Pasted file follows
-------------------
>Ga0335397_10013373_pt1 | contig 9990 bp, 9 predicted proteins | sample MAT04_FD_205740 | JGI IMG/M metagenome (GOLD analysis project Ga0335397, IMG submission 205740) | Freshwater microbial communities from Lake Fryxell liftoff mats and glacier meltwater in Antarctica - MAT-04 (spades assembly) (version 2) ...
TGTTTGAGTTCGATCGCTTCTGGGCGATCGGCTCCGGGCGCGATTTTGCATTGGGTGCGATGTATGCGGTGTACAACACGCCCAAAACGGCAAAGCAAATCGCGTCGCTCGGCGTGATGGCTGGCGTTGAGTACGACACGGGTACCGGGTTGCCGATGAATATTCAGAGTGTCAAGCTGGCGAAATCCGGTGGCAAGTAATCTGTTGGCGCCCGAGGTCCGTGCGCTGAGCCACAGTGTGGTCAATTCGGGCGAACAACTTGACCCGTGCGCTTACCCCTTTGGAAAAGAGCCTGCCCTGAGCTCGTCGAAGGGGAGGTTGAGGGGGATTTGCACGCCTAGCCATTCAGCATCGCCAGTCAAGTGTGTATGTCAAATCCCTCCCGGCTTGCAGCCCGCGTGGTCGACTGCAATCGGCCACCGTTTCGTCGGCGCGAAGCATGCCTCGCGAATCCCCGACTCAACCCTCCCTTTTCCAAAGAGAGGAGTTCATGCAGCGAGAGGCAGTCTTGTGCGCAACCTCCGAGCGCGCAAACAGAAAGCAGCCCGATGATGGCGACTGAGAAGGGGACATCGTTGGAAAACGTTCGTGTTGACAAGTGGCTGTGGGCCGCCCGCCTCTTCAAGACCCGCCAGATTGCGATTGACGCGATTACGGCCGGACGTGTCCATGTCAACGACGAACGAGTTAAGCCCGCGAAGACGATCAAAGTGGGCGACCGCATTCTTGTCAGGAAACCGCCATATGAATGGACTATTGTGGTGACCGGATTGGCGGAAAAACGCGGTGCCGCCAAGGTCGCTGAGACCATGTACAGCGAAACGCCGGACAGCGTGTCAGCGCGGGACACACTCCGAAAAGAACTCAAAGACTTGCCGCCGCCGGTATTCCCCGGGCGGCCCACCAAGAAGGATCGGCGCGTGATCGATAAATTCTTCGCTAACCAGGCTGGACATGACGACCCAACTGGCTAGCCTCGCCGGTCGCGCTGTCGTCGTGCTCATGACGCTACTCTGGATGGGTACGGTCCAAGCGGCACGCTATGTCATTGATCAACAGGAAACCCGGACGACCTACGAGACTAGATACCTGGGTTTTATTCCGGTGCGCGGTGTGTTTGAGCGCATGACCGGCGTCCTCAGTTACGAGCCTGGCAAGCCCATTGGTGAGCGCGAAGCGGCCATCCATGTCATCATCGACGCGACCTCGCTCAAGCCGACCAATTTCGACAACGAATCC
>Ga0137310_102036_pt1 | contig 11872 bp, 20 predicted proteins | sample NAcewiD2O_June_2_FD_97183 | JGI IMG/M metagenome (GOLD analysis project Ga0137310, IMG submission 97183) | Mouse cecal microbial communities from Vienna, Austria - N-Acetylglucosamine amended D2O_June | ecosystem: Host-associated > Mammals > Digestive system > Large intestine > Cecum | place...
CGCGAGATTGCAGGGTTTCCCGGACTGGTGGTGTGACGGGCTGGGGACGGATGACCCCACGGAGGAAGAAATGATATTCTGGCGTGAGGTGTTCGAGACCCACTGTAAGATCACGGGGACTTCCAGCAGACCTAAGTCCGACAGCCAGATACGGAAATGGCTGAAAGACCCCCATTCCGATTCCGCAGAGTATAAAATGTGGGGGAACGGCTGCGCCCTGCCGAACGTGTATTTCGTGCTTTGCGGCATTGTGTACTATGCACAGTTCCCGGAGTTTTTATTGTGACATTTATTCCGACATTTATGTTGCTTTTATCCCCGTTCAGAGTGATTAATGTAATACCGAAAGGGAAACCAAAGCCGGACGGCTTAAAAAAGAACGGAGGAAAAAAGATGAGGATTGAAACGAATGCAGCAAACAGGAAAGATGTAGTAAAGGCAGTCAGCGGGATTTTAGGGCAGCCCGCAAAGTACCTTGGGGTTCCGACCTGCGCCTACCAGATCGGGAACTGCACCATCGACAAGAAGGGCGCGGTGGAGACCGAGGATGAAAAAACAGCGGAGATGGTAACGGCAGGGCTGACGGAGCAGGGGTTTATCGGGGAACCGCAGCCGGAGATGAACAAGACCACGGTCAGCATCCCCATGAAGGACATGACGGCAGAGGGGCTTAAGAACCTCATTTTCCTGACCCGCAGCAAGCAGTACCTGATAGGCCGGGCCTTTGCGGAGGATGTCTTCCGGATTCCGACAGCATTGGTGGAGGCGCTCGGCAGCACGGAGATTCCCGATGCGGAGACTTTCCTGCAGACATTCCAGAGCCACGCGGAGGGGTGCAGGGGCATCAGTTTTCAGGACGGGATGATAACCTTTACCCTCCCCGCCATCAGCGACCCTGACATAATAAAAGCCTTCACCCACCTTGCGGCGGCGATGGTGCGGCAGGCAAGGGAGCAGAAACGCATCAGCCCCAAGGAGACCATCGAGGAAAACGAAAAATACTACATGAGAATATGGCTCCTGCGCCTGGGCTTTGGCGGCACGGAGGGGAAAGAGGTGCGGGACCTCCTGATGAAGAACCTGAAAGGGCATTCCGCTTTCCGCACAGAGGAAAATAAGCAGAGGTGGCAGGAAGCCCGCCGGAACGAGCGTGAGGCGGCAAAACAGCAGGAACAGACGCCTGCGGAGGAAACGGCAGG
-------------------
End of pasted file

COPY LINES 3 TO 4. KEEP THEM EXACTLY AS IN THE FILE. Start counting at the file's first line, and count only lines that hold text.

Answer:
>Ga0137310_102036_pt1 | contig 11872 bp, 20 predicted proteins | sample NAcewiD2O_June_2_FD_97183 | JGI IMG/M metagenome (GOLD analysis project Ga0137310, IMG submission 97183) | Mouse cecal microbial communities from Vienna, Austria - N-Acetylglucosamine amended D2O_June | ecosystem: Host-associated > Mammals > Digestive system > Large intestine > Cecum | place...
CGCGAGATTGCAGGGTTTCCCGGACTGGTGGTGTGACGGGCTGGGGACGGATGACCCCACGGAGGAAGAAATGATATTCTGGCGTGAGGTGTTCGAGACCCACTGTAAGATCACGGGGACTTCCAGCAGACCTAAGTCCGACAGCCAGATACGGAAATGGCTGAAAGACCCCCATTCCGATTCCGCAGAGTATAAAATGTGGGGGAACGGCTGCGCCCTGCCGAACGTGTATTTCGTGCTTTGCGGCATTGTGTACTATGCACAGTTCCCGGAGTTTTTATTGTGACATTTATTCCGACATTTATGTTGCTTTTATCCCCGTTCAGAGTGATTAATGTAATACCGAAAGGGAAACCAAAGCCGGACGGCTTAAAAAAGAACGGAGGAAAAAAGATGAGGATTGAAACGAATGCAGCAAACAGGAAAGATGTAGTAAAGGCAGTCAGCGGGATTTTAGGGCAGCCCGCAAAGTACCTTGGGGTTCCGACCTGCGCCTACCAGATCGGGAACTGCACCATCGACAAGAAGGGCGCGGTGGAGACCGAGGATGAAAAAACAGCGGAGATGGTAACGGCAGGGCTGACGGAGCAGGGGTTTATCGGGGAACCGCAGCCGGAGATGAACAAGACCACGGTCAGCATCCCCATGAAGGACATGACGGCAGAGGGGCTTAAGAACCTCATTTTCCTGACCCGCAGCAAGCAGTACCTGATAGGCCGGGCCTTTGCGGAGGATGTCTTCCGGATTCCGACAGCATTGGTGGAGGCGCTCGGCAGCACGGAGATTCCCGATGCGGAGACTTTCCTGCAGACATTCCAGAGCCACGCGGAGGGGTGCAGGGGCATCAGTTTTCAGGACGGGATGATAACCTTTACCCTCCCCGCCATCAGCGACCCTGACATAATAAAAGCCTTCACCCACCTTGCGGCGGCGATGGTGCGGCAGGCAAGGGAGCAGAAACGCATCAGCCCCAAGGAGACCATCGAGGAAAACGAAAAATACTACATGAGAATATGGCTCCTGCGCCTGGGCTTTGGCGGCACGGAGGGGAAAGAGGTGCGGGACCTCCTGATGAAGAACCTGAAAGGGCATTCCGCTTTCCGCACAGAGGAAAATAAGCAGAGGTGGCAGGAAGCCCGCCGGAACGAGCGTGAGGCGGCAAAACAGCAGGAACAGACGCCTGCGGAGGAAACGGCAGG